Victorian London in Photographs: a free exhibition at the London Metropolitan Archives (5 May-8 Oct 2015)
If you’re visiting the LMA to carry out research, or you find yourself in the Farringdon area with half an hour to spare, then take a look at the Victorian London in Photographs exhibition on the first floor.
It’s a wide-ranging topic for a small gallery space, but this carefully curated selection gives a glimpse of how photography was used by Victorians to record life in London: its architecture, streetscapes and residents. Here are just three of the selections you have in store.
Sherbert sellers and street musicians: on your way up the staircase there’s a series of street vendor photos taken between 1884 and 1887 around Greenwich. They were commissioned by Charles Spurgeon who had recently taken over the South Street Baptist Chapel; he planned to use them as lantern slides, presumably as the basis for a lecture or two. Together they convey the breadth of goods and trades once hawked around the streets. In one (above), a sherbert seller quenches the thirst of a shoeless boy who appears in several of the photos – one hopes he was given a few pennies and the odd sherbert as he accompanied the photographer on his rounds. Other images depict a celery salesman, street musicians, a ‘try your weight’ machine, and two youths selling crockery from a cart outside the London & Naval Hotel (“White Bait and Fish Dinners, Hot Joints and Poultry” proclaims the hotel signage, “Try Our Shrimps in the Garden. 9d.”)
The Crystal Palace reconstructed: a series of images by Philip Henry Delamotte document the reconstruction of the Crystal Palace when it was moved from Hyde Park to south London a couple of years after the Great Exhibition of 1851. As the (free) exhibition booklet explains, it’s one of the earliest instances of “photography to record a large-scale engineering project, capturing the full process over a two year period. Alongside his beautiful images of the exhibits, from Roman courts to fighting leopards, he also shows us workmen and artisans installing casts and stonework.” In one photograph, a group of workmen take a break, enjoying breakfast time outside the new building.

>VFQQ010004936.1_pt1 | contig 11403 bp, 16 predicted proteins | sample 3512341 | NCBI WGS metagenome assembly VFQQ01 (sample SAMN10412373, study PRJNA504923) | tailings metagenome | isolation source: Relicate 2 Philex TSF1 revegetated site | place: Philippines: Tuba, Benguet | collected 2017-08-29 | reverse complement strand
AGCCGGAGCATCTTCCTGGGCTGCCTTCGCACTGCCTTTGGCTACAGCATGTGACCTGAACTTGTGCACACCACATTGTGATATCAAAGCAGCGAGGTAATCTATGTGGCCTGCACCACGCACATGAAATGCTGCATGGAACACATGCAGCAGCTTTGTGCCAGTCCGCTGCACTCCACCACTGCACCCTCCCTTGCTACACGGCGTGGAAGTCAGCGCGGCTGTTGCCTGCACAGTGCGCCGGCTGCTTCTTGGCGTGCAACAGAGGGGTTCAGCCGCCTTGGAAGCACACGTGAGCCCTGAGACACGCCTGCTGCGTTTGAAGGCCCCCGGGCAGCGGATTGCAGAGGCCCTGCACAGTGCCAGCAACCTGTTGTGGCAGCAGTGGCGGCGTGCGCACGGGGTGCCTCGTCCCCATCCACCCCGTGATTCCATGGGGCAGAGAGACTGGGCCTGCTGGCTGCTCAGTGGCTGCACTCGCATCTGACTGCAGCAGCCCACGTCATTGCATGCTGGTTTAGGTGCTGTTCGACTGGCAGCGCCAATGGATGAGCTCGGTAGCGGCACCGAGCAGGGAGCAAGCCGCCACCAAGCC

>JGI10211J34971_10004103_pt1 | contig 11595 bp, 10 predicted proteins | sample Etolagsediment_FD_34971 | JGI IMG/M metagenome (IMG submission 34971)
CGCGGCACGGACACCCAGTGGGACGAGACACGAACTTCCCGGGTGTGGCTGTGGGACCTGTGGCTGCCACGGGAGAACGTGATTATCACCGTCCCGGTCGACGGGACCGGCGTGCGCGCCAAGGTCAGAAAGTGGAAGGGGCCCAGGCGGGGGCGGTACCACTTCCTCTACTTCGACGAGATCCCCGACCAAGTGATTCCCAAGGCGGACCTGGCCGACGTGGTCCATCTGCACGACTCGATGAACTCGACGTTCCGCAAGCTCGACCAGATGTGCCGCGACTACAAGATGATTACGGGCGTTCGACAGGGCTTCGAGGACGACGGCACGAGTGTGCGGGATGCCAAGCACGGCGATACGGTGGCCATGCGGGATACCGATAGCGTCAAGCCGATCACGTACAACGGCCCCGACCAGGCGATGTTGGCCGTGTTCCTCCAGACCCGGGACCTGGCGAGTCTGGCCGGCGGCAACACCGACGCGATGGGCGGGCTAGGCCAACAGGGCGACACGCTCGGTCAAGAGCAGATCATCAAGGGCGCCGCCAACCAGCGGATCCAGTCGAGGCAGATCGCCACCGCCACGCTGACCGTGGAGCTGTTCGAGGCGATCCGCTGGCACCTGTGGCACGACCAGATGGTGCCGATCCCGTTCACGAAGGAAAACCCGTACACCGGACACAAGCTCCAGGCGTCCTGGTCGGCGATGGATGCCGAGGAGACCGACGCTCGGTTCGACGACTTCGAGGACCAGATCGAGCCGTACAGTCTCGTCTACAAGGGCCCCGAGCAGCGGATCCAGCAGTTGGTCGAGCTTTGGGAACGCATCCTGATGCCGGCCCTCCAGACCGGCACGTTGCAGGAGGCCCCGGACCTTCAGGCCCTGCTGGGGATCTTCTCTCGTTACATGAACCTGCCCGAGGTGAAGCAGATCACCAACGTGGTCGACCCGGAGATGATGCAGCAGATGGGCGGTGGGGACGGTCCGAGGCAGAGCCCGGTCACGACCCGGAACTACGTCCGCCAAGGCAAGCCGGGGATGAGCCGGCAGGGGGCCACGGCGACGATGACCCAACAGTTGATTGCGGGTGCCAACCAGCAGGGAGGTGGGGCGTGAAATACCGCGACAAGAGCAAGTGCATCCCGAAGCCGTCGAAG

Society for Photographing Relics of Old London: in 1875 a group of like-minded gents came together to record parts of London’s landscape threatened by redevelopment. It was more an “awareness raising” and documentary activity, rather than a preservation lobby, but their photos serve as an invaluable record of lost London. They’re also beautifully composed: a solitary figure stands in the archway of the Oxford Arms; on Fleet Street, a short-hand school sits over a fish shop selling Whitstable Natives; and the Singer’s Sewing School nestles in the Aldgate Shambles. All may have disappeared, but the LMA’s Collage online database offers a chance to take a closer look at these and many other images of London.
Emotionally charged portraits scroll through on screens alongside: images of sombre London boys awaiting emigration to Canada, and portraits of bewildered patients at the Colney Hatch pauper lunatic asylum. And throughout the exhibition, you’re overlooked by a crowd of top-hatted gentlemen and children leaning on the ironwork of Shoe Lane Bridge in 1869.
If you’re not able to visit the exhibition, fear not, you can at least take a look at the Greenwich street vendors in this Spitalfields Life blog post. If you have any street sellers in your family tree then these photos might help you develop a picture of their working lives.
London Metropolitan Archives, 40 Northampton Road, London EC1R 0HB